OS/400 Community Reacts to New eServer i5
June 1, 2004 Alex Woodie
Just like the seasons, hope springs eternal in the iSeries reseller market. Business slows to a trickle when customers sense a pending server announcement, but when that day finally arrives, there’s a sudden flurry of activity and optimism. IBM‘s eServer i5 announcement on May 4 was no different, and today distributors, resellers, software vendors, and other business partners are gearing up to provide users what they regard as the most powerful and flexible OS/400 servers Rochester has ever created.
The last time we witnessed an iSeries phenomenon of this magnitude was January 2003, when IBM got rid of the “interactive software tax” (well, sort of) and launched the new iSeries Model 800, 810, 825, 870, and 890 servers (see “A New Year, a New Attitude, a New Deal iSeries”). It took just a little while for everybody to sort through the changes, which were pretty significant, and as a result, all the business got rolling two months later, in March.
The same thing is going to happen this year, says Richard Allan, iSeries marketing director for Agilysys, a master iSeries distributor in Cleveland, Ohio. “There’s this huge flux of quoting and requoting, a big swirling dust cloud of activity,” Allan says. “Once that settles down, you’re going to see an impressive roadmap for what the channel will do this quarter.”
There’s a lot to like with the i5 and the entire i5 announcement: there’s the 40 percent improvement in price/performance; TV ads from IBM; the standardized rack-mountable chassis; i5/OS V5R3; the new NUMA-like architecture that will see four-way modules like the i5 Model 570 eventually scale out to 16-way machines; and even bigger 32-way and 64-way SMP machines. One of the early stand-outs, however, is the new i5 Model 520 Express Edition, which starts at $11,500 and is poised to take on low-cost Wintel and Lintel boxes. Distributors like Agilysys, Support Net, and Avnet Hall-Mark are required to buy the Model 520 Express servers in bundles of 20 from IBM, but that little change in channel customs may not matter: customers are reportedly interested in purchasing them by the dozen, and when the shipments start next week, there may be a single order for several hundred Model 520 Express machines, according to one source.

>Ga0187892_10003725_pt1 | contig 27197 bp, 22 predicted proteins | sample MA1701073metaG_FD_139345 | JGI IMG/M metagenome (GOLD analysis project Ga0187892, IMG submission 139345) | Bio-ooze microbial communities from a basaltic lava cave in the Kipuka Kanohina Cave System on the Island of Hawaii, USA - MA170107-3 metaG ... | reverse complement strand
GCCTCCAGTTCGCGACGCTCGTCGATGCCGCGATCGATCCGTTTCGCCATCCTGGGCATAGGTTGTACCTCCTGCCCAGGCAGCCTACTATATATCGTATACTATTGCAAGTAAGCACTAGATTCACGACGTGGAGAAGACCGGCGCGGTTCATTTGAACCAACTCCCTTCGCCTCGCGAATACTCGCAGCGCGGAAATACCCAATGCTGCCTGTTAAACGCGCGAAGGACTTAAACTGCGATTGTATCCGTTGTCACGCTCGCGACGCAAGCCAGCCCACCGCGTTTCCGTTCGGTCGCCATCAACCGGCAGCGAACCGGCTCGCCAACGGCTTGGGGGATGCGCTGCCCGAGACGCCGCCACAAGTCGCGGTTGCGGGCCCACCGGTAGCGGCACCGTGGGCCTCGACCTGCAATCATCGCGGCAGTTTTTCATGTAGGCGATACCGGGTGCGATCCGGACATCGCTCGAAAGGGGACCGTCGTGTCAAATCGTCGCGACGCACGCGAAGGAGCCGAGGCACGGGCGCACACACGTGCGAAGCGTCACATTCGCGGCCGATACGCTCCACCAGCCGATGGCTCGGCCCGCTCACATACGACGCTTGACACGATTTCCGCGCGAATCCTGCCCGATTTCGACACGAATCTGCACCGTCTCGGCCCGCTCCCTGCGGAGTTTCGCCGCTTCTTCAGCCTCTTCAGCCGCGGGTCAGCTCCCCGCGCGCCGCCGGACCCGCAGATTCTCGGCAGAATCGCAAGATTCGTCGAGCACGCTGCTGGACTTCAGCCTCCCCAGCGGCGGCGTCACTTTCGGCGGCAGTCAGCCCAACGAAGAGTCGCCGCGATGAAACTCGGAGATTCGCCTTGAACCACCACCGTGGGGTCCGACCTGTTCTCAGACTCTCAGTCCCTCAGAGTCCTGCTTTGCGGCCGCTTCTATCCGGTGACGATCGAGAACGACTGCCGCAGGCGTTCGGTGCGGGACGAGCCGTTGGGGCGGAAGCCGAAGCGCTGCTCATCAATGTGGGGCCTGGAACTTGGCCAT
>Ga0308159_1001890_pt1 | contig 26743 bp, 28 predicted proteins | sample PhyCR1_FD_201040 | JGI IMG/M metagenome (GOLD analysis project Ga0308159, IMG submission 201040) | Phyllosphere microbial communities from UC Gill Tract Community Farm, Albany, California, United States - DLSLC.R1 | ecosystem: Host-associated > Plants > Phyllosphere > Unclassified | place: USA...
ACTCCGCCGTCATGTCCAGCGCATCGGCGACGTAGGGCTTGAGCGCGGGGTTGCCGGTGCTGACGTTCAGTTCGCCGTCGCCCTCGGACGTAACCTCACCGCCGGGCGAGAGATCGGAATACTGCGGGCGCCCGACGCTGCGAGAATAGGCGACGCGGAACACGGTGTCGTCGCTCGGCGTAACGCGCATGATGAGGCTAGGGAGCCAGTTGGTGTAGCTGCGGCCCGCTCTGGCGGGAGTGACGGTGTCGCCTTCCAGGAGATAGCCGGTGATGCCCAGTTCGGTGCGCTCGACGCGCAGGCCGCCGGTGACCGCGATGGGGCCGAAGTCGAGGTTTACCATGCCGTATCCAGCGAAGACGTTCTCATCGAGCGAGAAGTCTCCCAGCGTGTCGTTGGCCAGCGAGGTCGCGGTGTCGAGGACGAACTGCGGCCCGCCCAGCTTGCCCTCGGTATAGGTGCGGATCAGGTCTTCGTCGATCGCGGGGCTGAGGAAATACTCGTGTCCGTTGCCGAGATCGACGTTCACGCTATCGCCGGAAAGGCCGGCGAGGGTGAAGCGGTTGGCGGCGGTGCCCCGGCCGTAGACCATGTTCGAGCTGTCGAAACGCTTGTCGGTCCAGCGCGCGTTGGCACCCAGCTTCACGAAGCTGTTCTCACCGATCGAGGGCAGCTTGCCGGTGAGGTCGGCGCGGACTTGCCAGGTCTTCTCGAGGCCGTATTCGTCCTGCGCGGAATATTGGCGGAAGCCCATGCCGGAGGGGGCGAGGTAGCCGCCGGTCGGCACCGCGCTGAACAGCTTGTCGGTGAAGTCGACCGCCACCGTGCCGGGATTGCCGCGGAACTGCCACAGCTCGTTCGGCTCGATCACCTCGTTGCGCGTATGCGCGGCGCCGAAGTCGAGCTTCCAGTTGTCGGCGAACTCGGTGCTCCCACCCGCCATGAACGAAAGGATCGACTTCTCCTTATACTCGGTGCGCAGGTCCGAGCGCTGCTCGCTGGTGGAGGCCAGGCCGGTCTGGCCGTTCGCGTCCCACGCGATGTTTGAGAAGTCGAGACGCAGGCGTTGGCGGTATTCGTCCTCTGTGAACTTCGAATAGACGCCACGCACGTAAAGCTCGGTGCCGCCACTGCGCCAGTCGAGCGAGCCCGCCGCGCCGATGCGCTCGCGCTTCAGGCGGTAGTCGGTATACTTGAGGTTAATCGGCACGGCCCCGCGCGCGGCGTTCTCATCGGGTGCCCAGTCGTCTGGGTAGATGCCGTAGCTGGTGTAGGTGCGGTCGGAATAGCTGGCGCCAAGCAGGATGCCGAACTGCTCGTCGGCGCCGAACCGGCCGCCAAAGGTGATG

The i5 Model 520 Express holds promise as a workhorse departmental server for Linux, Domino, firewall, and e-mail and file serving workloads, says Mitch Kleinman, executive vice president at Computer Configuration Services, a Southern California-based iSeries reseller. “For 30 to 50 users, it’s a great little box for Domino that can scale, and it has all the benefits of the ‘400, and the same thing for Linux,” he says. “I don’t think it’s a ‘Dell Killer,’ by any stretch of the imagination. But it’s robust, and it’s an easy story to sell.”
The Model 520 Express will be a hot box for new customers, and for getting new workloads at existing customers, says Michael Madigan, a vice president of sales for Sirius, the dominant iSeries reseller based in San Antonio. “Whatever we sell, if it ain’t Intel, it kind of gets challenged. [C-level executives say] ‘What is this? Why am I putting in this box that is not standards-based?’ ” Madigan says. “The 570 standard package is another one. It’s a pretty rich configuration. I think it will provide real competition for Linux-based servers. There are things it can do that Intel servers can’t, with its logical partitioning capability.”
The new eServer i5 boxes will require a newer, broader level of skills for resellers, which have been encouraged by IBM over the last three years to acquire new skills and solutions to sell. IBM’s new focus on solution selling has changed the skills that resellers need to survive, and its new “tidy up” advertising campaign, which is a push to consolidate Windows and Linux servers onto iSeries boxes, will require resellers to add even more consultant-like skills. “When you walk into a shop, and they’re doing WebSphere Portal, Windows integration, AIX, and Linux, you need to have a pretty solid engineering bench,” Kleinman says. “IBM has given us the tools with the Power products and all the stuff that surrounds the iSeries. It’s up to the partners to execute. I anticipate a lot of the smaller business partners may have some trouble with the ‘tidy up.’ “